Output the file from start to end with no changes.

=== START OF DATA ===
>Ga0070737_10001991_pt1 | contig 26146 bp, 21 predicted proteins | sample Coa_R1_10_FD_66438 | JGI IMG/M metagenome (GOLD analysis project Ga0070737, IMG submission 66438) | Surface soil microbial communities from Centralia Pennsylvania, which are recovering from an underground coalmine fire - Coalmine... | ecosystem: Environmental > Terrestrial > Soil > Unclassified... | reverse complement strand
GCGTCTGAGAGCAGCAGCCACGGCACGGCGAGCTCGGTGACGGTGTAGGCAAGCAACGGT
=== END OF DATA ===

>Ga0070737_10001991_pt1 | contig 26146 bp, 21 predicted proteins | sample Coa_R1_10_FD_66438 | JGI IMG/M metagenome (GOLD analysis project Ga0070737, IMG submission 66438) | Surface soil microbial communities from Centralia Pennsylvania, which are recovering from an underground coalmine fire - Coalmine... | ecosystem: Environmental > Terrestrial > Soil > Unclassified... | reverse complement strand
GCGTCTGAGAGCAGCAGCCACGGCACGGCGAGCTCGGTGACGGTGTAGGCAAGCAACGGT